Did you know that native people, for perhaps thousands of years before Europeans arrived on this continent, managed the land to make it more conducive to hunting? They lit fires to keep the brush down in the woods, and to keep the landscape around their encampments open for visibility, and safe from wildfires.
This painting by Frederic Remington, noted painter of the American west in the 1800s, shows Native people watching a grass fire that they set. This would be an image that Remington actually witnessed — he wasn’t one for painting from his imagination — he liked to depict real people and real situations that he witnessed first hand. Kind of like an early newspaper photographer, but with a canvas and paint brushes.
An early settler’s journal describes this place we live in today as looking like “apple orchards planted by the hand of God for the pleasure of man.” The oak woods that early settlers found were open, easy to walk or ride a horse through. Today, one might say they were “park like.”
This open and inviting scene was part natural (through spread of wildfires), but also partly human-made, through the use of controlled fires by Native peoples.
After European settlement of the region, wildfires were eliminated as were human-made fires. This permitted brush and less hardy trees (like maples and ash) to grow unhindered by fire.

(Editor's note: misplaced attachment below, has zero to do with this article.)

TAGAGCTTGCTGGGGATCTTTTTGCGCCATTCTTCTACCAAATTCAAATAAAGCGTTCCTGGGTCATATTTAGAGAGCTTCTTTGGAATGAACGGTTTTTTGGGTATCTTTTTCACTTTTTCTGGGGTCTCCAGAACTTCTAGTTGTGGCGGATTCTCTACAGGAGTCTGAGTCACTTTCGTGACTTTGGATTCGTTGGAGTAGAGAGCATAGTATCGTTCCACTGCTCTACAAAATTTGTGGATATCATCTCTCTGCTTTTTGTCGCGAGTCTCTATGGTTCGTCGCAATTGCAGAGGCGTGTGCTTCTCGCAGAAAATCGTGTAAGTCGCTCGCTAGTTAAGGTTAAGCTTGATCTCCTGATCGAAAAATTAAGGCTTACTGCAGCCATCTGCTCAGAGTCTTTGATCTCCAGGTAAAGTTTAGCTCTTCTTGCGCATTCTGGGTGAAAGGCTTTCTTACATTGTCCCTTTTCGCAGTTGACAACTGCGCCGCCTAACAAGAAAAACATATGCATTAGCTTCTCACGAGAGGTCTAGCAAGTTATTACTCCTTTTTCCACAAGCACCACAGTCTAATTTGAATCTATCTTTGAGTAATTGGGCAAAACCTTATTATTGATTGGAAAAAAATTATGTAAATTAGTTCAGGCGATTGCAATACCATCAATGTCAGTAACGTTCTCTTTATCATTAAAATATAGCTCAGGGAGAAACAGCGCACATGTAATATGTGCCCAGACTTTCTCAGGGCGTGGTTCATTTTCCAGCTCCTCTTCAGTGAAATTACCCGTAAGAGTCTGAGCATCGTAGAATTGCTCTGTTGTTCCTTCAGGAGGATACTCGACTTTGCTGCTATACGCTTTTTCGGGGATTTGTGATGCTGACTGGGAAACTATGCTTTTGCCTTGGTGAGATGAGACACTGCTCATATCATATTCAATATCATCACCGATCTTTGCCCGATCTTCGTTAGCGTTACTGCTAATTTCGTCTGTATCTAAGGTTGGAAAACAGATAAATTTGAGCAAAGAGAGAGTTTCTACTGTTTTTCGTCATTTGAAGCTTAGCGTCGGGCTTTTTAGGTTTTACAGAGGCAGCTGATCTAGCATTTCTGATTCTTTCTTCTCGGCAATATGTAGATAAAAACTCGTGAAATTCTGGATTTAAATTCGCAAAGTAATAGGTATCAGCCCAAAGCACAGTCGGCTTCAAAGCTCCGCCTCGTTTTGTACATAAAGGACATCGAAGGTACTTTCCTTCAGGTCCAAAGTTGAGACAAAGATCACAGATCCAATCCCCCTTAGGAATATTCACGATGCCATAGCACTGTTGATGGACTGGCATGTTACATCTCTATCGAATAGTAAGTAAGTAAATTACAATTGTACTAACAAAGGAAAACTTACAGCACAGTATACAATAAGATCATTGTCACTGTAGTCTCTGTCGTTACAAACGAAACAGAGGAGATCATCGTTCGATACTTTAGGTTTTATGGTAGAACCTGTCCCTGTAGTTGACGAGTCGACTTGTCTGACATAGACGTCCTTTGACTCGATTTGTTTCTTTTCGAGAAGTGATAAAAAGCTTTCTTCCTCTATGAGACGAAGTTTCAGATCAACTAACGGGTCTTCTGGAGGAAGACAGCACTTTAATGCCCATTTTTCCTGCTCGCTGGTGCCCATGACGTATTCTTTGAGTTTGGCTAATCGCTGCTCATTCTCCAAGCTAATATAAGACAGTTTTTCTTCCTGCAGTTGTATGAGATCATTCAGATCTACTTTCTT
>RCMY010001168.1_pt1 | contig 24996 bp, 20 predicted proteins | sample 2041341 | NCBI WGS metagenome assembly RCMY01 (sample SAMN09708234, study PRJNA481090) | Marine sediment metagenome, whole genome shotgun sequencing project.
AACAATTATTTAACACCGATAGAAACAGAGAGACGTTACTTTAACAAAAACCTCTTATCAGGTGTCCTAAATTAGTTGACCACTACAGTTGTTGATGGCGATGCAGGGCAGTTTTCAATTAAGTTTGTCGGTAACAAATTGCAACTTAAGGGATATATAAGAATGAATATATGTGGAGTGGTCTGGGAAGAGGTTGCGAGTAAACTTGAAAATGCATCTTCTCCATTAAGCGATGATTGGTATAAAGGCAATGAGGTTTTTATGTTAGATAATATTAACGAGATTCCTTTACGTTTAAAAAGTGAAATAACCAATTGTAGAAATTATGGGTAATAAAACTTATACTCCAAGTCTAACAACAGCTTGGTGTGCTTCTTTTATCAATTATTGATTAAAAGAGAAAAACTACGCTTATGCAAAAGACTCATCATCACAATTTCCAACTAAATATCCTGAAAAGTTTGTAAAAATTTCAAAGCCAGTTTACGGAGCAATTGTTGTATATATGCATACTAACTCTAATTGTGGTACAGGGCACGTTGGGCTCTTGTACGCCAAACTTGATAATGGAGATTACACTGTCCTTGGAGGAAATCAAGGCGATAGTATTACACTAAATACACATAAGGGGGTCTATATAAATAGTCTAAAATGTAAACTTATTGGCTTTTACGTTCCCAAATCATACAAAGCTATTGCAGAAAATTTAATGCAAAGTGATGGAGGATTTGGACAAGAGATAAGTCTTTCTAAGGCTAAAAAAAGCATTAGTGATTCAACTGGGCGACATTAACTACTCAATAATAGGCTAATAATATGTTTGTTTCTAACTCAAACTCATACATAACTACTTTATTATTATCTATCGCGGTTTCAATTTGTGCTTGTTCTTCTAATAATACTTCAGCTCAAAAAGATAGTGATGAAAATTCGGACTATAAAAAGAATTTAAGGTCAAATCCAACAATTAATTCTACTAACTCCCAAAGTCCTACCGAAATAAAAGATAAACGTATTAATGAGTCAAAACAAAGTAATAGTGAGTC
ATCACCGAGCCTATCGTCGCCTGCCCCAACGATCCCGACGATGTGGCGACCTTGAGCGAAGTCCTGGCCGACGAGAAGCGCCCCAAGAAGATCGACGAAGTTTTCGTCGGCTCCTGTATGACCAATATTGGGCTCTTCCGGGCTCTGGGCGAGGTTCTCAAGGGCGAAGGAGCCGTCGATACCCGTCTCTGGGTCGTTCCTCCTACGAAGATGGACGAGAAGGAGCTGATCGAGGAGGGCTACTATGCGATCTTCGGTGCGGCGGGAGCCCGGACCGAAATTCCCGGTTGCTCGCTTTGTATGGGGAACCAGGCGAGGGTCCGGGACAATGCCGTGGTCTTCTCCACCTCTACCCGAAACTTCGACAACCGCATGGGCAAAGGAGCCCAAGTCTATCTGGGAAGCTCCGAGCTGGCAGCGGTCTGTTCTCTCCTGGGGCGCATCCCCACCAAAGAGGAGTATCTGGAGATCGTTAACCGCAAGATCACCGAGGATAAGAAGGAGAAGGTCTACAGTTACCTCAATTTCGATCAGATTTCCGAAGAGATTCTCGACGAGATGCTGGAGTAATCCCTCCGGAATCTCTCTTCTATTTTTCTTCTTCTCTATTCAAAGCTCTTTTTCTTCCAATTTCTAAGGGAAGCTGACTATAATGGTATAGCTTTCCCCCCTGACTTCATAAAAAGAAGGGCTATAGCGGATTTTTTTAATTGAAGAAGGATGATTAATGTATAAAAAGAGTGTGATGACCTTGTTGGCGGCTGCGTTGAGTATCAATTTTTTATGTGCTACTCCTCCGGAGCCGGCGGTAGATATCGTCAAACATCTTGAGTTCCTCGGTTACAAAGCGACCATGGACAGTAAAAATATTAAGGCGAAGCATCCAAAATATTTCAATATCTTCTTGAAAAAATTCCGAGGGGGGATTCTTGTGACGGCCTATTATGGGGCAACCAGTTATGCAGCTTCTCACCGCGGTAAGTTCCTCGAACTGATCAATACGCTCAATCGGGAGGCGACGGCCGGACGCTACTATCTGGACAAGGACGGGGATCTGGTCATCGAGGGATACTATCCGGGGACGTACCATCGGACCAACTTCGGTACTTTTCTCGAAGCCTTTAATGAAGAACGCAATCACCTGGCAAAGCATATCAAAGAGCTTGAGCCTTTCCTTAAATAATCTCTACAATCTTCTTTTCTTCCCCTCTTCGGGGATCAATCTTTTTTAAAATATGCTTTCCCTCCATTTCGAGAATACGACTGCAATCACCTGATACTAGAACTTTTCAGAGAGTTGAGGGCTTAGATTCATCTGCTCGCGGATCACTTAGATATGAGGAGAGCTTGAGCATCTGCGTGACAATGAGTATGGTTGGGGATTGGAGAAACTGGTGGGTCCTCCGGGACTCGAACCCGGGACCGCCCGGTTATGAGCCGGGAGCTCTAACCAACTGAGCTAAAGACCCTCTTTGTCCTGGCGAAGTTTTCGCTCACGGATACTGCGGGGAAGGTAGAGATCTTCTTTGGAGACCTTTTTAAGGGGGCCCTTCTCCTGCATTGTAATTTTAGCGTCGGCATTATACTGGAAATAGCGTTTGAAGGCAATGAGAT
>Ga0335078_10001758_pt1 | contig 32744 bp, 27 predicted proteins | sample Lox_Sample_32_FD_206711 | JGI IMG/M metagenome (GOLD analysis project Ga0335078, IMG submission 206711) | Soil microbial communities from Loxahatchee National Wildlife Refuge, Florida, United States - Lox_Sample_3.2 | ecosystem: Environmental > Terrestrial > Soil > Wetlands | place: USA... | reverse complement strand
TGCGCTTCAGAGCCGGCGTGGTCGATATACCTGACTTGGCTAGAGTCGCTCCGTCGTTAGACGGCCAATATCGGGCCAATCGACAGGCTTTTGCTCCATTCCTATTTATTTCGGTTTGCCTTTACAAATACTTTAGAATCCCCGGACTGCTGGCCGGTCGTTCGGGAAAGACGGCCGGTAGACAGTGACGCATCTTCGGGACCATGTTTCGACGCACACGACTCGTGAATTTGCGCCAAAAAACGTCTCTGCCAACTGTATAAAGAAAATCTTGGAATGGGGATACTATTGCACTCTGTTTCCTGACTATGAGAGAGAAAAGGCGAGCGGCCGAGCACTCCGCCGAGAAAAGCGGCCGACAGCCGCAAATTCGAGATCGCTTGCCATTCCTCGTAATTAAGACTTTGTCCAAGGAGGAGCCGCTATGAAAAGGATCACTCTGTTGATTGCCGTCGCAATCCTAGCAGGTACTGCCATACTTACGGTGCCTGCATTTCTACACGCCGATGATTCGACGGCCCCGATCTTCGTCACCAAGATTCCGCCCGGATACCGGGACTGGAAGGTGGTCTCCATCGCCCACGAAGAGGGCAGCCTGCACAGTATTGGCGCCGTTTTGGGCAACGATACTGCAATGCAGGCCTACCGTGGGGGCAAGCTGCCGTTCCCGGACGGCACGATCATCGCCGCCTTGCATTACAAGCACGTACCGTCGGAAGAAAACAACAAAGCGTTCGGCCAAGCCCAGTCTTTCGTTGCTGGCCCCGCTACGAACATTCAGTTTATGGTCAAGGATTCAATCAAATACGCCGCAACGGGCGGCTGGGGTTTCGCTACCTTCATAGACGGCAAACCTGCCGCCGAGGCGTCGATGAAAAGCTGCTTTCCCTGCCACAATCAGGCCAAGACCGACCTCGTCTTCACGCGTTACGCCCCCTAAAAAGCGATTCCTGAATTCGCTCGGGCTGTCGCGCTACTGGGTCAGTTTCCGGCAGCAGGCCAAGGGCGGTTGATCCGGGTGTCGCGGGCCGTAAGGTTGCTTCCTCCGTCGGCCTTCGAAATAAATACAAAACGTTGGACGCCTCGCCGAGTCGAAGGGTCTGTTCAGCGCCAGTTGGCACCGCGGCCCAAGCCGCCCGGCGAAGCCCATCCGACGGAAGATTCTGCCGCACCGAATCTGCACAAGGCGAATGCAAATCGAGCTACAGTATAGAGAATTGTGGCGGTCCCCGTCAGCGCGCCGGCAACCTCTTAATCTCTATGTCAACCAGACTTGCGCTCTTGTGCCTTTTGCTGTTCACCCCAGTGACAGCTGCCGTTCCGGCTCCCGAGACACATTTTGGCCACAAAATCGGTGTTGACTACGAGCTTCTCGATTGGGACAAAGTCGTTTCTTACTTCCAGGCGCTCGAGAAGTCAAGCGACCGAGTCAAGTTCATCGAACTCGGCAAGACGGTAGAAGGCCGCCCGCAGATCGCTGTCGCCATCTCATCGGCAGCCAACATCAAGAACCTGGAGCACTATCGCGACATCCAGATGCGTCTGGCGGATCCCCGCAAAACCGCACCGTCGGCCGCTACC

The lesson I wanted to pass along is this thing we call “ecological fire” is not exactly new, and the landscape that our forefathers and mothers inherited when they moved to McHenry County was hardly untouched by human hands.
So, once again, the old becomes new, as we relearn the ways that many generations of Native people took for granted. Careful management of the land was good for game, safety and ultimately survival of those peoples.
Relearning these ancient lessons of how to tend the land in ways that promote sustainability for us and for nature can only benefit every member of the community.
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